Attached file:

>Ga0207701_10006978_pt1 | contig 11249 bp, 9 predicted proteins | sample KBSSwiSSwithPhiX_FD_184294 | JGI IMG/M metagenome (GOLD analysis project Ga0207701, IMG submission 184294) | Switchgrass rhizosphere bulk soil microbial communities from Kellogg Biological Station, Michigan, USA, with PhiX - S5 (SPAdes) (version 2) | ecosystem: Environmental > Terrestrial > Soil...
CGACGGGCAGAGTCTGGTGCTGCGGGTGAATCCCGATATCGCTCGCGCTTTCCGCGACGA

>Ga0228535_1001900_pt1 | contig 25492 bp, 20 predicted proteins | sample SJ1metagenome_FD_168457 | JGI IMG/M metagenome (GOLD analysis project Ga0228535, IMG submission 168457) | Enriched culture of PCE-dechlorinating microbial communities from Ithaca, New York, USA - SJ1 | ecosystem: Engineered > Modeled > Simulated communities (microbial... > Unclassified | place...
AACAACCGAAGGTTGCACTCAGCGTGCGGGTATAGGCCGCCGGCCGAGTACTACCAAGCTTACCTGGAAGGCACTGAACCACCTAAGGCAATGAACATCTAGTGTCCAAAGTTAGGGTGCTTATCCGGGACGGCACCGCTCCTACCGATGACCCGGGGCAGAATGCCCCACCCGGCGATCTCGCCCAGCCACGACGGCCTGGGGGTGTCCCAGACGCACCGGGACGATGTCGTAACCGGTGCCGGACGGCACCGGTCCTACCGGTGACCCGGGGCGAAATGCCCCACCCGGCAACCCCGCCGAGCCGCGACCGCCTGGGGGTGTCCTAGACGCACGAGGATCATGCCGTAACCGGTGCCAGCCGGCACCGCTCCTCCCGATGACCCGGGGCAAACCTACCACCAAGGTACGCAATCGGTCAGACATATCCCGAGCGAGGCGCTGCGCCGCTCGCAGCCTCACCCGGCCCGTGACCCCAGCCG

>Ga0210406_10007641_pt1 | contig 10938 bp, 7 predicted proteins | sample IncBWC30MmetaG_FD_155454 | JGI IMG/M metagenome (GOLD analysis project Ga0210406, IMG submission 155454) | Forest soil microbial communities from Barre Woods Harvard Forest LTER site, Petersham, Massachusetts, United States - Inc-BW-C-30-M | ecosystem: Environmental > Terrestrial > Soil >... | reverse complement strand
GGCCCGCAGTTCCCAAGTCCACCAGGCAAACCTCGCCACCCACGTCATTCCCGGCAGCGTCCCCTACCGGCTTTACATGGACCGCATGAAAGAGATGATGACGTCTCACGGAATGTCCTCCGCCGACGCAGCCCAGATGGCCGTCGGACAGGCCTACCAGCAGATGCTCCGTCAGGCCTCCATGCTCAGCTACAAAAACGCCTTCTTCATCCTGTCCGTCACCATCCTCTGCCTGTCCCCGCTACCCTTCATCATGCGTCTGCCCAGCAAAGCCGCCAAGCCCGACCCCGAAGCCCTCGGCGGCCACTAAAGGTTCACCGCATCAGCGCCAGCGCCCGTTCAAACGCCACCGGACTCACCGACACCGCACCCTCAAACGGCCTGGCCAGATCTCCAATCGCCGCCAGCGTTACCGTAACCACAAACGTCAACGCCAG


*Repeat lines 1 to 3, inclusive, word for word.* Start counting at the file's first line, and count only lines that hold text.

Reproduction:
>Ga0207701_10006978_pt1 | contig 11249 bp, 9 predicted proteins | sample KBSSwiSSwithPhiX_FD_184294 | JGI IMG/M metagenome (GOLD analysis project Ga0207701, IMG submission 184294) | Switchgrass rhizosphere bulk soil microbial communities from Kellogg Biological Station, Michigan, USA, with PhiX - S5 (SPAdes) (version 2) | ecosystem: Environmental > Terrestrial > Soil...
CGACGGGCAGAGTCTGGTGCTGCGGGTGAATCCCGATATCGCTCGCGCTTTCCGCGACGA

>Ga0228535_1001900_pt1 | contig 25492 bp, 20 predicted proteins | sample SJ1metagenome_FD_168457 | JGI IMG/M metagenome (GOLD analysis project Ga0228535, IMG submission 168457) | Enriched culture of PCE-dechlorinating microbial communities from Ithaca, New York, USA - SJ1 | ecosystem: Engineered > Modeled > Simulated communities (microbial... > Unclassified | place...